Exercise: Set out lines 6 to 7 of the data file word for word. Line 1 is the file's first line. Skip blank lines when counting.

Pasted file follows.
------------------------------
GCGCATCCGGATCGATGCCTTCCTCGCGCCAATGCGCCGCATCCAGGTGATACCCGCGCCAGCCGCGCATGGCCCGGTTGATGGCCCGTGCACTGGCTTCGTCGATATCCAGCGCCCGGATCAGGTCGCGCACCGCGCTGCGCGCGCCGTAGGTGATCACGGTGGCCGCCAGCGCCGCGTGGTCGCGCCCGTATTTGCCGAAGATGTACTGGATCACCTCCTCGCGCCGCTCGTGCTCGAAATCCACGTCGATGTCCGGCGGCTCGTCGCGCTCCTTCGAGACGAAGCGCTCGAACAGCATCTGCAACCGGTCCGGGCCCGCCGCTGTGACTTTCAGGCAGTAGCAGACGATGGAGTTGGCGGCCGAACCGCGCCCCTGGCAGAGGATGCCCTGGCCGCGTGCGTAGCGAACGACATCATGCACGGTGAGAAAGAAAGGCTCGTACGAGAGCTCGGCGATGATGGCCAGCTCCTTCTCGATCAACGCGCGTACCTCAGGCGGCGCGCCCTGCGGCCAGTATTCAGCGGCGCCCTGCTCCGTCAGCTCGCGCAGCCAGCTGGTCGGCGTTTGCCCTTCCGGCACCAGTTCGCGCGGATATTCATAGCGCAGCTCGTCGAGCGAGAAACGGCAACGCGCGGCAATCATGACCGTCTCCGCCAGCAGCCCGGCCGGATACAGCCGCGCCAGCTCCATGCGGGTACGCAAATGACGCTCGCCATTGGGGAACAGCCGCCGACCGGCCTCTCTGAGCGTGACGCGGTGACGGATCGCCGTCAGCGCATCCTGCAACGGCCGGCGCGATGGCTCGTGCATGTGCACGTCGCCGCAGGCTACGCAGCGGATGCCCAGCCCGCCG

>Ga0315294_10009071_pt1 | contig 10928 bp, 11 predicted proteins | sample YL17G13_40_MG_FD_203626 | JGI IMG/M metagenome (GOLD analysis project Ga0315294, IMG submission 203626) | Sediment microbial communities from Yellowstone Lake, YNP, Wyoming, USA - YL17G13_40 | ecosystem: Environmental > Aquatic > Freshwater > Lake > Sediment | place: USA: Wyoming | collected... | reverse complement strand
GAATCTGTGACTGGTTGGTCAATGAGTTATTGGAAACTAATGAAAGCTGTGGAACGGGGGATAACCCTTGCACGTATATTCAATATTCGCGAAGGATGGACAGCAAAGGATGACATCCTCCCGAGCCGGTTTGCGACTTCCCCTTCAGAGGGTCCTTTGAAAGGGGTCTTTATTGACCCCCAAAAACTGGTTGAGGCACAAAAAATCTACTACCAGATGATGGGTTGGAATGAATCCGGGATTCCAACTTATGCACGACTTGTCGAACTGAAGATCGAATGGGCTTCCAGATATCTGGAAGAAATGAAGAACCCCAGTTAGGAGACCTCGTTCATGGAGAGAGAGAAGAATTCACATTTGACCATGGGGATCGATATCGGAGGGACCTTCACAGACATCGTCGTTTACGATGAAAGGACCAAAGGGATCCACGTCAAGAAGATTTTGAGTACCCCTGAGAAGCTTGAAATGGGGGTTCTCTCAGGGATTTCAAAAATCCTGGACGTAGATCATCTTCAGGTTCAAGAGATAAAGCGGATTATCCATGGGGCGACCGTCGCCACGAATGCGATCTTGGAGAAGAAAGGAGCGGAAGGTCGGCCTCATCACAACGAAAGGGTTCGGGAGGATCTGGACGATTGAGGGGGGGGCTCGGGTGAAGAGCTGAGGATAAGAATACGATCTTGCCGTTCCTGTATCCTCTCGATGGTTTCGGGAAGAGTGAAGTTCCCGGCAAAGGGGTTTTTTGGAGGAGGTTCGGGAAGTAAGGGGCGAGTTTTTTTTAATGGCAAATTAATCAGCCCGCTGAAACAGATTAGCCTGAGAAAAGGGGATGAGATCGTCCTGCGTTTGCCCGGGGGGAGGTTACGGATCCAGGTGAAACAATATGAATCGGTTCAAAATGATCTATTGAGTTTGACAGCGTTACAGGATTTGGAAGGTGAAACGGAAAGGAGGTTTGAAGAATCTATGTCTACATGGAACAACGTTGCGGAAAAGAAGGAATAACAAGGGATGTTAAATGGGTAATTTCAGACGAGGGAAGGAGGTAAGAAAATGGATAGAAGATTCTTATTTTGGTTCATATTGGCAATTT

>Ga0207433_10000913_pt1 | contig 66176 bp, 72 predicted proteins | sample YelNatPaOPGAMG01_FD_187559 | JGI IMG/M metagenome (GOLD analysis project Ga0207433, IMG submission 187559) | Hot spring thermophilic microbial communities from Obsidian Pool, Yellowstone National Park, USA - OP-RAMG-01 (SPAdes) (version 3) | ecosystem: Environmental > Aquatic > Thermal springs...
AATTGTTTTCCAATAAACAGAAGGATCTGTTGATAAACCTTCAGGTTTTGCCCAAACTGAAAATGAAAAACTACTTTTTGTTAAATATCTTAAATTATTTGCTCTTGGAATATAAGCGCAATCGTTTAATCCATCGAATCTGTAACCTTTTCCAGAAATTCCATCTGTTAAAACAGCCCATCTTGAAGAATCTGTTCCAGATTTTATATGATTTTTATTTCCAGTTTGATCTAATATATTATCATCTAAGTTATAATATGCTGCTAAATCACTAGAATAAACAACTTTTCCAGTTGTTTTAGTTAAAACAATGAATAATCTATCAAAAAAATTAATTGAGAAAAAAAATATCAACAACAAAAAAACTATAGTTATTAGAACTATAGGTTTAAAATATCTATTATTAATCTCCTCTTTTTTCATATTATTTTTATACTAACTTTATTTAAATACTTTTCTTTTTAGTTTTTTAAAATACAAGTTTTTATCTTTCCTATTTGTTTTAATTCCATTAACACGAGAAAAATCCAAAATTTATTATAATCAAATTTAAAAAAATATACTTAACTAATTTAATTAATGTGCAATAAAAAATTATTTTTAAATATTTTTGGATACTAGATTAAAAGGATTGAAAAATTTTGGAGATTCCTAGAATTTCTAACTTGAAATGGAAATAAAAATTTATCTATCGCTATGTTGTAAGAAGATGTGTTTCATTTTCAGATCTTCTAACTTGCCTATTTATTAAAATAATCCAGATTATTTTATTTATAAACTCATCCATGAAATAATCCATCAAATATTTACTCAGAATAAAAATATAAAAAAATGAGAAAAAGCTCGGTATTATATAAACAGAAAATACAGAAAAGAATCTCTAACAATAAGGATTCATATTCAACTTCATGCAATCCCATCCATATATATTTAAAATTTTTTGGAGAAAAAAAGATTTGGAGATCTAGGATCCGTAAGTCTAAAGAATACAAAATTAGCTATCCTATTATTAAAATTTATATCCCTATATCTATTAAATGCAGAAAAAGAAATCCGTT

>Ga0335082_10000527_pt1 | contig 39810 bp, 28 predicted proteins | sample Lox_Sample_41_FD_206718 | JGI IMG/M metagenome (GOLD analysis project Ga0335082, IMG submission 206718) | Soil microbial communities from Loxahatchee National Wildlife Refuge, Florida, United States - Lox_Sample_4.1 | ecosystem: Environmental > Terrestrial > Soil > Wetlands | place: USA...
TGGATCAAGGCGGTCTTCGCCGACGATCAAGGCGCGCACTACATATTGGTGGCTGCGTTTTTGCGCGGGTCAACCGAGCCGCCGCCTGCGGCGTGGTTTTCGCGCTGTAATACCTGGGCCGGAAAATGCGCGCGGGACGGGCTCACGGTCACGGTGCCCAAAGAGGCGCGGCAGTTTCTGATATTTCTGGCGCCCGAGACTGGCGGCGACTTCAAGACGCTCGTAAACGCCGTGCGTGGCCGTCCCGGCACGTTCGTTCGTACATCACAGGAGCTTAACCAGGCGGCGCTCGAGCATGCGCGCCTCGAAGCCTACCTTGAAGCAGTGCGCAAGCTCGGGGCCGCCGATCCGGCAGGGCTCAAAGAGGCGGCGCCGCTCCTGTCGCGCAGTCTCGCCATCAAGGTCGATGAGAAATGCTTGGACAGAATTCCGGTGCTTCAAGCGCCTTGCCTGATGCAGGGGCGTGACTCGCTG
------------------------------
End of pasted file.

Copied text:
>Ga0335082_10000527_pt1 | contig 39810 bp, 28 predicted proteins | sample Lox_Sample_41_FD_206718 | JGI IMG/M metagenome (GOLD analysis project Ga0335082, IMG submission 206718) | Soil microbial communities from Loxahatchee National Wildlife Refuge, Florida, United States - Lox_Sample_4.1 | ecosystem: Environmental > Terrestrial > Soil > Wetlands | place: USA...
TGGATCAAGGCGGTCTTCGCCGACGATCAAGGCGCGCACTACATATTGGTGGCTGCGTTTTTGCGCGGGTCAACCGAGCCGCCGCCTGCGGCGTGGTTTTCGCGCTGTAATACCTGGGCCGGAAAATGCGCGCGGGACGGGCTCACGGTCACGGTGCCCAAAGAGGCGCGGCAGTTTCTGATATTTCTGGCGCCCGAGACTGGCGGCGACTTCAAGACGCTCGTAAACGCCGTGCGTGGCCGTCCCGGCACGTTCGTTCGTACATCACAGGAGCTTAACCAGGCGGCGCTCGAGCATGCGCGCCTCGAAGCCTACCTTGAAGCAGTGCGCAAGCTCGGGGCCGCCGATCCGGCAGGGCTCAAAGAGGCGGCGCCGCTCCTGTCGCGCAGTCTCGCCATCAAGGTCGATGAGAAATGCTTGGACAGAATTCCGGTGCTTCAAGCGCCTTGCCTGATGCAGGGGCGTGACTCGCTG